As the clock finishes striking 12 and the ball has dropped in Times Square, a new year begins. Almost immediately after the grand occasion people start to sing Auld Lang Syne.
The song starts, “Should old acquaintance be forgot, and never brought to mind?” The song goes on to focus on the importance of friendships from long ago and draw attention to current friends. It is telling that so many people choose to sing a song about friendship at the start of every new year.
Friends and friendships are truly worth remembering and valuing throughout the lifespan. Without friendships, people become lonely and have a more difficult time dealing with stress and overcoming life’s obstacles.
Friends can be even more important as children are growing up. They start out as a way to get feedback from a peer as children learn how to balance their own desires with those of others. Friends are also something that can’t be taken for granted like parents and siblings might be. Parents will always be a child’s parent but friends have to be maintained or they don’t continue to be friends. The concept of working on a relationship that is valued is an important one for children to understand. Most children learn the hard way what happens if a friend is taken for granted or neglected.
This is where a little discussion on New Year’s Eve can be a good time to talk about friends. Parents can relate stories of their friends when they were growing up. This can include stories about the good times and some of the times where the friendships were challenged. Children can take these stories and learn something from their parents’ experience so that they become better prepared to deal with disagreements among their own friends.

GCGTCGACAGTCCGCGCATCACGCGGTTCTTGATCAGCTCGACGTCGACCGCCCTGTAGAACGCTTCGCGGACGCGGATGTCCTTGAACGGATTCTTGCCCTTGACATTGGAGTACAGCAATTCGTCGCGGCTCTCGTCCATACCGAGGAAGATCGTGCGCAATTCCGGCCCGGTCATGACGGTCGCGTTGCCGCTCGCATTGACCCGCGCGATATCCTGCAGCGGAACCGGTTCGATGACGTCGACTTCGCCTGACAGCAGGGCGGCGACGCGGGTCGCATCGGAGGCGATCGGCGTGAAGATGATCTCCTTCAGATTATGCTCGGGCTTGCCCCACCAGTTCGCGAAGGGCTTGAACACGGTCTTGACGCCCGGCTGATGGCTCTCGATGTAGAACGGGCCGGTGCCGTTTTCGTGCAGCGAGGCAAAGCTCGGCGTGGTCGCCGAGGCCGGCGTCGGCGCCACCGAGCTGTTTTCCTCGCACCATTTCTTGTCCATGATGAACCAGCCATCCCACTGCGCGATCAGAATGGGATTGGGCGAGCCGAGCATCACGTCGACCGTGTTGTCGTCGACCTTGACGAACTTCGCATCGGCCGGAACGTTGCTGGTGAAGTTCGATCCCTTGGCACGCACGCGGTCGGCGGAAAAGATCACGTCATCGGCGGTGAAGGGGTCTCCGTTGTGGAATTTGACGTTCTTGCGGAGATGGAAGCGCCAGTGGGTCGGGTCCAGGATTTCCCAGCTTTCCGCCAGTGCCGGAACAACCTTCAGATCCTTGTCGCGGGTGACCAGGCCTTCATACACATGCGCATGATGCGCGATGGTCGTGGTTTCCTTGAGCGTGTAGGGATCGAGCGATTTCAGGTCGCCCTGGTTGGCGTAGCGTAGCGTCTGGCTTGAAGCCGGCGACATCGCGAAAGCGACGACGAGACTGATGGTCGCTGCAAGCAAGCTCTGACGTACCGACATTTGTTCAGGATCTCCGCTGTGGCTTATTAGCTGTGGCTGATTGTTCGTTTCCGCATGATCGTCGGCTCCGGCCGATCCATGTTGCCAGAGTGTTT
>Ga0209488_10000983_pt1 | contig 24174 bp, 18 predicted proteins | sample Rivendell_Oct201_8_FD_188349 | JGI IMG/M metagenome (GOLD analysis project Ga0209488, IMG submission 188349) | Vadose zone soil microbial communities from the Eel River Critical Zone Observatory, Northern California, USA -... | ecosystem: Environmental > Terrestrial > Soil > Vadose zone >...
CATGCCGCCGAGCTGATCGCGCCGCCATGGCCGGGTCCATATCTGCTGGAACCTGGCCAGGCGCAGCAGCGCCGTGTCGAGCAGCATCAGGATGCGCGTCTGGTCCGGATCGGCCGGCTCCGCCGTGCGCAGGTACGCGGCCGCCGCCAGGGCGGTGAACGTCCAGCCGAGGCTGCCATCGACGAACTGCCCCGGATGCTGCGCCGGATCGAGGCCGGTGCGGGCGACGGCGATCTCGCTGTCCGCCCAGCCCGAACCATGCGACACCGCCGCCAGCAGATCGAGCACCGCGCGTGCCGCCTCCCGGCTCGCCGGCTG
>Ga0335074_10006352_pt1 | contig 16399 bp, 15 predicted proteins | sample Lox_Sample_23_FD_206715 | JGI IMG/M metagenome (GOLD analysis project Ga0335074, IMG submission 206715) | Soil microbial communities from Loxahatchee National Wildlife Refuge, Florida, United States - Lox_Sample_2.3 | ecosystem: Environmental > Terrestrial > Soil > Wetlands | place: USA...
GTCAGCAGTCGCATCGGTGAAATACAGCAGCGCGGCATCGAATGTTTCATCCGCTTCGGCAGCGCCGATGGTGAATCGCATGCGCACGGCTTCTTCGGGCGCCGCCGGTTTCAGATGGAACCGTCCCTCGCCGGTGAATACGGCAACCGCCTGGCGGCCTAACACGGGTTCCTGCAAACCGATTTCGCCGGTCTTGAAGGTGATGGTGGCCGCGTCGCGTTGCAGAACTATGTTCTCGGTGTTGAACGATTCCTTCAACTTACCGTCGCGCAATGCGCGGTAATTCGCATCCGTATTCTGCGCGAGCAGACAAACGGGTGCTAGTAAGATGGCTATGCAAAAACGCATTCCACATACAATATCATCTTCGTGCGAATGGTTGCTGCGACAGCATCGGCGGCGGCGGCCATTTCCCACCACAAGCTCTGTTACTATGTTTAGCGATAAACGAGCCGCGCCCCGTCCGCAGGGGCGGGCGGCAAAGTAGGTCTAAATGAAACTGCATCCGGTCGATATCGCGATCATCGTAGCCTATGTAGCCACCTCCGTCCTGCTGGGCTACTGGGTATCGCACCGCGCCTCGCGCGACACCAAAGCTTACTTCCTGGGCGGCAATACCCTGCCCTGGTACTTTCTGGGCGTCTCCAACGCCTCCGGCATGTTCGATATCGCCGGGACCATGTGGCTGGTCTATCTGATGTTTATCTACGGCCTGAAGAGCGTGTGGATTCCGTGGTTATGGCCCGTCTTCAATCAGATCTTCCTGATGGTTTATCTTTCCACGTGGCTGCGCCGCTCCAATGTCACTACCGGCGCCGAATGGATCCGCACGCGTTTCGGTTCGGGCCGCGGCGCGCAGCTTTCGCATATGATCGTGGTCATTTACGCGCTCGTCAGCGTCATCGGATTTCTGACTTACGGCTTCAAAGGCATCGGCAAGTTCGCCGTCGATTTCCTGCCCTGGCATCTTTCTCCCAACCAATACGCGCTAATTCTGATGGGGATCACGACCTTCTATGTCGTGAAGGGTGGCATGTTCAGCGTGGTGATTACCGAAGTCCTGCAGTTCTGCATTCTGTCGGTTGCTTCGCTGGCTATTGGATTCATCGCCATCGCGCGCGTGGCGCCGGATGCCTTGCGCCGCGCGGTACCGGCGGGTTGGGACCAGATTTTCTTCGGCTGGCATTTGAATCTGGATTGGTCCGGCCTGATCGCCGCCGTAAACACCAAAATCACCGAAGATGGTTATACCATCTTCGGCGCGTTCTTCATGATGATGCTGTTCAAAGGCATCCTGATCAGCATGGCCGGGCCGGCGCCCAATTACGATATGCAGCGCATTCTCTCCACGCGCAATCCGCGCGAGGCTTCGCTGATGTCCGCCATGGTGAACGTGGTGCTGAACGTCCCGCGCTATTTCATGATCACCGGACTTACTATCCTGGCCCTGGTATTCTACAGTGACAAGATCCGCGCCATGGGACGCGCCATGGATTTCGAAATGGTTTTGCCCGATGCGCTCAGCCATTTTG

Another area that parents can discuss with their children about friendship is what makes a good friend versus a bad one. Younger children can have particular difficulty discerning the difference between the two. Parents should point out several characteristics that make a good friend.
The primary characteristic is that the friendship is balanced where one child does not tell another child always what to do or makes all of the decisions. Another characteristic is that friends provide comfort and support for each other and don’t primarily criticize what their friends do. Underlying this is a since of loyalty and standing by friends in times of need.
These friendship characteristics will be difficult for younger children to understand and many still struggle with them into adolescence. However, understanding and recognizing a good friendship can make it easier for children and adolescents on which friendships are worth working at and saving and which ones are ready to be put aside.
As everyone sings Auld Lang Syne, take a moment to think about the lyrics and the value of friendships, even those long past. Start a conversation with your children about friendships and pass on your hard won experience about the value of good friendships.